Immunogen selection

HCMV encodes 165 unique proteins,40 yet previous HCMV vaccination efforts have focused almost exclusively on a handful of prevalent and immunodominant antigens including common targets of neutralizing antibodies gB, gH, and UL128-131A as well as T-cell epitopes pp65 and IE1.23 To elicit potent humoral immunity, gB seems a logical immunogen choice as it is the viral fusogen,41 is highly immunogenic, is the target of neutralizing antibodies, and is necessary for entry into all cell types.42 gH is also a dominant target of neutralizing antibodies and part of the core viral fusion machinery,41 though this neutralization can be strain-specific.43 Finally, the UL128/UL130/UL131a proteins, when assembled with the gH/gL heterodimer to form the HCMV pentameric complex (PC), is necessary for entry into epithelial cells and is the target of the most potent neutralizing antibodies.44,45,46 The robust potency of neutralizing antibodies targeting UL128-131A makes the PC an attractive vaccine target, and indeed much of the HCMV vaccine field is now focused on targeting these epitopes.47 However, there is no indication that the magnitude of neutralization assessed in epithelial cells in vitro has any relationship with protective efficacy in vivo.48,49 Presumably, HCMV traverses the placenta by spreading from cell-to-cell.50 However, there is some disagreement regarding whether PC-specific antibodies can block infection of human placental trophoblasts and thereby prevent cCMV transmission. This process may be influenced by gestational age of the placenta: PC mAbs have been shown to inhibit infection of cytotrophoblasts harvested from term placentas,51 but not trophoblast progenitor cells isolated during the first trimester of gestation.52

For T-cell epitopes, both pp65 and IE1 have classically been identified as dominant T-cell targets that are present in high frequency in HCMV-seropositive individuals.23 Yet, of the 165 proteins encoded by HCMV, 151 have been shown to be targeted by CD4 + or CD8 + T cells.53 And it should be noted that the immunodominance of pp65 and IE1-specific T cells does not necessarily reflect the functionality of protective responses, as “subdominant” responses have been shown to be equivalently protective in murine transplant models following adoptive transfer54 or DNA vaccination.55 More recent analysis of the HCMV-specific CD4 + and CD8 + T-cell repertoire elicited by natural infection suggests that gB and the PC are more commonly targeted by CD4 + T cells, IE1 more commonly by CD8 + T cells, and pp65 by both T-cell subsets.56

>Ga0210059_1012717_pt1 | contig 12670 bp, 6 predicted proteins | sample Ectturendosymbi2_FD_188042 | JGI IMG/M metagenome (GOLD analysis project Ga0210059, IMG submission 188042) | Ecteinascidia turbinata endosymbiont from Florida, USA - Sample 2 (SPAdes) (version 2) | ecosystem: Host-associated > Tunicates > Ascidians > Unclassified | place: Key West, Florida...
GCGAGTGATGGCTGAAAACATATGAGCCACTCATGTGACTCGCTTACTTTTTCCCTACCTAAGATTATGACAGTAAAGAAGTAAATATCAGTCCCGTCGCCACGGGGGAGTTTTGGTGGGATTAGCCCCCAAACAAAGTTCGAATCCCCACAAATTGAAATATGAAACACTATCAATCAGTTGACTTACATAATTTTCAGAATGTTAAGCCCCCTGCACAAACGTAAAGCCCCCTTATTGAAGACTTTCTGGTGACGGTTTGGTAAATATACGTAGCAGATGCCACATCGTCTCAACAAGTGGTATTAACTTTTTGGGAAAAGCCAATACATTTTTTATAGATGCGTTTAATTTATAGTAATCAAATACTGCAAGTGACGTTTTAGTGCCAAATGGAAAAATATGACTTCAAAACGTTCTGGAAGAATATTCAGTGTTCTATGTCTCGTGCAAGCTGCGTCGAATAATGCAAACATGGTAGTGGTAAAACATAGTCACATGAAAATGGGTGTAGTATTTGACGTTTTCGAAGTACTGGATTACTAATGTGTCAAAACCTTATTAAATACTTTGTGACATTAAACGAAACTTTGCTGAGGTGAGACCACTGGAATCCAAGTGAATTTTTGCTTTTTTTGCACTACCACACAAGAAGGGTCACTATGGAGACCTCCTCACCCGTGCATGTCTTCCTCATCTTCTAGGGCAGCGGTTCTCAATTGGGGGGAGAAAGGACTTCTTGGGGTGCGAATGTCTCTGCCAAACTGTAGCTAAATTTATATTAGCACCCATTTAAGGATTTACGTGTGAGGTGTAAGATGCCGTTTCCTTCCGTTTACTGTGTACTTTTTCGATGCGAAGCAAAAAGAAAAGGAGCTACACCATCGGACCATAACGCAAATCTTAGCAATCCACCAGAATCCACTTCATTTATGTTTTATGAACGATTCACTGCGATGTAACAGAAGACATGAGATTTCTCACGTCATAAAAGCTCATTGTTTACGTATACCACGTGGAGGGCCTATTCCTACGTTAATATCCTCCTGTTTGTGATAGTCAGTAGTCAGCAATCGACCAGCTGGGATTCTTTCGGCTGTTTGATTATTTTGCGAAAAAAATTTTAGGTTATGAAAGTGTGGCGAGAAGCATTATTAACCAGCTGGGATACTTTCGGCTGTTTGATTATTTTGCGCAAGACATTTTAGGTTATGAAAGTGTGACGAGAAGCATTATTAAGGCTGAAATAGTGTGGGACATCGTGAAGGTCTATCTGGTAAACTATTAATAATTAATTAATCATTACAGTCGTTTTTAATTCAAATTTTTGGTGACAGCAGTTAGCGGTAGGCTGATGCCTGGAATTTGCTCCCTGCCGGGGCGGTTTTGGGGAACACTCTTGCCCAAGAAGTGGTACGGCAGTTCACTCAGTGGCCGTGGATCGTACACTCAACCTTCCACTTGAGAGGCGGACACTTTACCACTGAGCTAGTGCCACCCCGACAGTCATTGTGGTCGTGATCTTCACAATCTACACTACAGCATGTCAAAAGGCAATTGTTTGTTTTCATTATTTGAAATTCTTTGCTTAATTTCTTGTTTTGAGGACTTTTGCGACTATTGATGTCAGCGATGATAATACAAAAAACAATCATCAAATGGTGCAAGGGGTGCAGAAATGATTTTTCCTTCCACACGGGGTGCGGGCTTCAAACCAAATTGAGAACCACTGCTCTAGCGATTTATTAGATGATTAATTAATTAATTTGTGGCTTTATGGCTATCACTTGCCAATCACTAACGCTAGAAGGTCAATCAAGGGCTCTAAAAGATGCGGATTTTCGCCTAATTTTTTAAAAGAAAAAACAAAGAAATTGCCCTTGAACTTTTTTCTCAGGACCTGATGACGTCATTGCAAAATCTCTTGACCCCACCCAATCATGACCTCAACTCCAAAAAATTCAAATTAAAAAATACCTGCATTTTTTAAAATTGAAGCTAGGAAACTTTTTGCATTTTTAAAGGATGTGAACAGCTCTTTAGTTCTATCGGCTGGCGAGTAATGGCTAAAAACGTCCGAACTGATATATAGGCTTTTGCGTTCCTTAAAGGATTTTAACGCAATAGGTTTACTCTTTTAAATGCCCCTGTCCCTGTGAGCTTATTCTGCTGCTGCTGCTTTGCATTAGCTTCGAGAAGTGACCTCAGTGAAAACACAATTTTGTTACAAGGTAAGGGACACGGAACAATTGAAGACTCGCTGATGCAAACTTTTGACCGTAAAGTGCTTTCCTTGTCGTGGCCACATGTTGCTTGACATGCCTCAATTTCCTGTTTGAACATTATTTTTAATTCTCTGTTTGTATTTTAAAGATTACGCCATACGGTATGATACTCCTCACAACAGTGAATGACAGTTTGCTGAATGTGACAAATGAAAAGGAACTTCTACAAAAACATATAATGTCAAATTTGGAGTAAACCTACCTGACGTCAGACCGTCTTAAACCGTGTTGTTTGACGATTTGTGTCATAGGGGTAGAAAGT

It has long been theorized that an HCMV vaccine might require a multi-antigen approach, incorporating diverse epitopes to optimally engage both humoral and cellular immune factors, thus maximizing the protective immunity elicited. Multi-epitope immune responses can be achieved either through vaccination with a live-attenuated virus or through delivery and/or in vivo expression of a combination of antigens. This approach is not unique to the HCMV vaccine field, as the successful live-attenuated varicella vaccine-elicited responses against many antigens and a diverse array of multivalent vaccine platforms are in development for HSV-1/HSV-2.57,58,59 The most commonly trialed multi-antigen vaccine for HCMV has been the combination of gB and pp65, either as DNA or co-expressed in a viral vector, which appears safe and highly immunogenic1 and has demonstrated additive protection in a guinea pig congenital transmission model.9 However, ASP0113, a bivalent DNA vaccine encoding pp65 and gB, did not meet its primary or secondary endpoints in a recent Phase 3 clinical trial of HCMV disease in seropositive hematopoietic stem cell transplant recipients.60 Multi-antigen vaccines are logistically challenging to develop61—particularly, if future vaccine candidates seek to incorporate the HCMV PC, which requires that five proteins be manufactured, delivered, expressed, and stabilized in a conformationally accurate manner.